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Writing Calls When an investor writes a call, he/she has sold the right to purchase the underlying stock at the strike price. The investor is hoping the value of the underlying stock will fall. If this happens, the holder would not exercise and the option would expire worthless. In this case, the option writer would keep 100% of the premium. As an example, an investor writes a XYZ $30 call at $2. The stock price declines to $29 prior to expiration. Since the option is out of the money, there is no exercise and the writer keeps the $200 premium ($2 x 100 shares). The writer of a naked call option (naked means that the investor does not currently own the stock and would have to purchase it on the open market if assigned) exposes himself/herself to unlimited potential risk because the market value of the underlying stock could increase to infinity. Fast rising markets are the most dangerous to a naked call writer. Many investors use the strategy of writing covered calls (covered means the investor already owns the underlying stock and can simply deliver it upon assignment with no risk of market fluctuation). This limits the covered call writer's liability. The advantage is that it can increase the yield on a portfolio by providing premium income. Writing Puts Please pay particular attention to this section because it is a major part of our options trading system. The investor who sells a put to open a position has sold the right to sell the underlying stock at the strike price. He/She is hoping that the value of the underlying stock will increase. The holder of the put would let the option expire worthless if the underlying stock increases and the put writer would keep the premium. EX: A customer writes a XYZ $30 put at $2. On expiration, the underlying stock is worth $32. It is not advantageous for the holder to exercise, so the option expires worthless. The writer retains the $200 received. If the stock is trading below the strike price, the put writer would be assigned and must purchase the underlying stock. The risk to the naked put writer is limited to the value of the underlying stock decreasing to zero. Spreads This is a position where the investor is both long and short, the same type of option at the same time. There are several different kinds of spreads.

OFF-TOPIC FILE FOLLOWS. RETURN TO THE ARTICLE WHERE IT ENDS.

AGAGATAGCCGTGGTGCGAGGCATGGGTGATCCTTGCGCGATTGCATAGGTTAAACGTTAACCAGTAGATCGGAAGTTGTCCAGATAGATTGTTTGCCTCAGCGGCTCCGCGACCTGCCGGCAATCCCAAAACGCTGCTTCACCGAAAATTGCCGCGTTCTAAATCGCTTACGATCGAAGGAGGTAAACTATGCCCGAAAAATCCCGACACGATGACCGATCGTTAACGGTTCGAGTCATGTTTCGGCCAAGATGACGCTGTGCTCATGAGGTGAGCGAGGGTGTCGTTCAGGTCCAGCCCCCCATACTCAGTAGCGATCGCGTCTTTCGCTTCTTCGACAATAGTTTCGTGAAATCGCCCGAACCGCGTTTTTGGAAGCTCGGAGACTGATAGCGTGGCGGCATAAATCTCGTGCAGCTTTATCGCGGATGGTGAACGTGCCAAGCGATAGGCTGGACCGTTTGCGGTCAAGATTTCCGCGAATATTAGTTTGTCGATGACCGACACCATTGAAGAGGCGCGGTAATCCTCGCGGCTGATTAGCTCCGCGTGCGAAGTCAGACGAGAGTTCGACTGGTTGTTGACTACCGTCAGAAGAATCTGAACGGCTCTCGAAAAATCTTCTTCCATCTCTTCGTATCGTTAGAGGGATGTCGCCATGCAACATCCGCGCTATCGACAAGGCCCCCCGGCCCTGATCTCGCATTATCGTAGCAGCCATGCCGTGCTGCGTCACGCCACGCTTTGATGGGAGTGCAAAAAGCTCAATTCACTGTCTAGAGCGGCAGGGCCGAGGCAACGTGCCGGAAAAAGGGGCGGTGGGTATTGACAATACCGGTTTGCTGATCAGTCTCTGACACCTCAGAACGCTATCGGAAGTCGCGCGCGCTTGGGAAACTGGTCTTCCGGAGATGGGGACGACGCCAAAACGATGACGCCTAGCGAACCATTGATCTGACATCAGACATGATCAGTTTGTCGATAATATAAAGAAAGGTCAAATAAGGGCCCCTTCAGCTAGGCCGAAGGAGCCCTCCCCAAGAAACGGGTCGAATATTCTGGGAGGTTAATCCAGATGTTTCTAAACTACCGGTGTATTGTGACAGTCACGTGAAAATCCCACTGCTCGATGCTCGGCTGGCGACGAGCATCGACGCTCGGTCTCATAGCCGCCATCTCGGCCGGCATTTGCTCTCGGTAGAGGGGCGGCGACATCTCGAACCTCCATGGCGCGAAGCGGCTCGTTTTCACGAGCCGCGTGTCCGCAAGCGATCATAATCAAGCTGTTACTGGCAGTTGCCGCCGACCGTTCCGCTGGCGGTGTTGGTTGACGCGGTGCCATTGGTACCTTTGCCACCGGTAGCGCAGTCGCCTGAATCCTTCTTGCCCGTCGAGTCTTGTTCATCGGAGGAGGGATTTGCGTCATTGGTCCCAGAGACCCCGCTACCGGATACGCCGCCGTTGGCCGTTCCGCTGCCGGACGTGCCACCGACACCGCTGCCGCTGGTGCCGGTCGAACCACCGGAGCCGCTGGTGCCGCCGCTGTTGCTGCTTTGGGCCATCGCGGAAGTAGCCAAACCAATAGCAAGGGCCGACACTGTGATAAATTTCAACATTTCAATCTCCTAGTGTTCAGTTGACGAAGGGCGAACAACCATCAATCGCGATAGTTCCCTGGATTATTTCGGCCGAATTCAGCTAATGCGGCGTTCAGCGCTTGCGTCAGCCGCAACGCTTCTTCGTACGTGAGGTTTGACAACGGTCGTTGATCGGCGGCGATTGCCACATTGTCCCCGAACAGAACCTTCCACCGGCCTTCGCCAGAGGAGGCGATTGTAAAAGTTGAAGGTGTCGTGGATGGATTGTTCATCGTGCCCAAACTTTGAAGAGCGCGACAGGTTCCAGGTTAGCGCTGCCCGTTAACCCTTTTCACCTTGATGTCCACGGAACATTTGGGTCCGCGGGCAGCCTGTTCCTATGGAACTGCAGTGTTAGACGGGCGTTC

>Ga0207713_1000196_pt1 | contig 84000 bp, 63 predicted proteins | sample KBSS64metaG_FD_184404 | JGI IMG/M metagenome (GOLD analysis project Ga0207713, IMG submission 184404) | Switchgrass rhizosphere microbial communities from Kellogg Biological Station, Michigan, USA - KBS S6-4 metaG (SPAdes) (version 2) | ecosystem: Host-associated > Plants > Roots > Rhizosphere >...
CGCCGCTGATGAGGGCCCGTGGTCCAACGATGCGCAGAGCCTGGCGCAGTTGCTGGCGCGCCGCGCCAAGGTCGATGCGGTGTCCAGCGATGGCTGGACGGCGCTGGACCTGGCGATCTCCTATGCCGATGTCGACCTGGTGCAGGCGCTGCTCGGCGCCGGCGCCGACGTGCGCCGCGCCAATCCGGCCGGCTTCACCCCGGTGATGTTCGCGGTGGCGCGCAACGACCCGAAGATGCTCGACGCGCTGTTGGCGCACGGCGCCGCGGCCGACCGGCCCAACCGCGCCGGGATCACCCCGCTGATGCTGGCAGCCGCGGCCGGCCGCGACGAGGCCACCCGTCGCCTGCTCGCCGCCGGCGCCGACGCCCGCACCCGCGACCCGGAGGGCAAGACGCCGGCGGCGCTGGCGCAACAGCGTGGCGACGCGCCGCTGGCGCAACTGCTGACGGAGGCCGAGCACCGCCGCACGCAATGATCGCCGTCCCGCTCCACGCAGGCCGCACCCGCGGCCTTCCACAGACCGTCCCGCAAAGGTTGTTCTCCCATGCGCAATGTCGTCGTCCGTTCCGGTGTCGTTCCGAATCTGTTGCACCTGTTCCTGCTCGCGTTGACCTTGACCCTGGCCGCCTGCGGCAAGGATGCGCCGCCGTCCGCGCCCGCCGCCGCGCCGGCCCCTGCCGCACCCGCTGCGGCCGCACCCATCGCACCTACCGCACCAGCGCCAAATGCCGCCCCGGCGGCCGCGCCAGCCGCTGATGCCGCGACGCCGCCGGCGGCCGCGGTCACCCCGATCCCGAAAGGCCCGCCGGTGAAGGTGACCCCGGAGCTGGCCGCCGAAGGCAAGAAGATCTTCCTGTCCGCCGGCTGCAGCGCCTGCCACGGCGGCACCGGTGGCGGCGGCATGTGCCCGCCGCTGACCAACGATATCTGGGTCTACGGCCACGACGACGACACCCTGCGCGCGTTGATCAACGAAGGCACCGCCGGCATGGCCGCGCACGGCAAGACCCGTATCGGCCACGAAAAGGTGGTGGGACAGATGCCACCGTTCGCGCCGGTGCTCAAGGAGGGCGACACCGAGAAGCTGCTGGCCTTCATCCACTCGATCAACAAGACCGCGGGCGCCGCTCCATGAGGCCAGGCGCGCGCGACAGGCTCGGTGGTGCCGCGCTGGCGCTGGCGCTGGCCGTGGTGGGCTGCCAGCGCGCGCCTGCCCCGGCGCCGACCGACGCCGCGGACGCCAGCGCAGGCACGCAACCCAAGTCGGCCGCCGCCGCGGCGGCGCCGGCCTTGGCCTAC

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Spreads are generally the simultaneous purchase and sale of selected options. When entered together, the client can specify either a market or limit order. In the case of a limit order, the client indicates the net debit or credit that they wish. They cannot indicate a specific price on each leg. A Credit Spread would be one in which the investor receives more money (premium) than was spent. A Debit Spread is when the investor spends more on the long side than is received on the short side. If the spread position would be profitable in a rising market, it is further classified as a Bull Spread and if it is profitable in a declining market, it is a Bear Spread. Types of Spreads Time Spread-also known as Calendar Spread or Horizontal Spread. The purchase/sale of options with the same strike, but with different expiration, IE: Long Calls 5 XYZ Feb. 120 Short Calls 5 XYZ May 120 An investor who does not expect much volatility in the underlying stock would profit from a time spread. Price Spread-also known as a vertical spread. Contains options with the same expiration, but different strike prices, IE: Long Puts 5 XYZ Feb. 120 Short Puts 5 XYZ Feb. 100 Diagonal Spread-is a spread containing options with different strike prices and expirations, IE: Long Puts 2 XYZ Feb. 100 Short Puts 2 XYZ May 115 Below are examples of bull and bear spreads: Bull Call Spread

Long 1 XYZ Feb. 60 Short 1 XYZ Feb. 65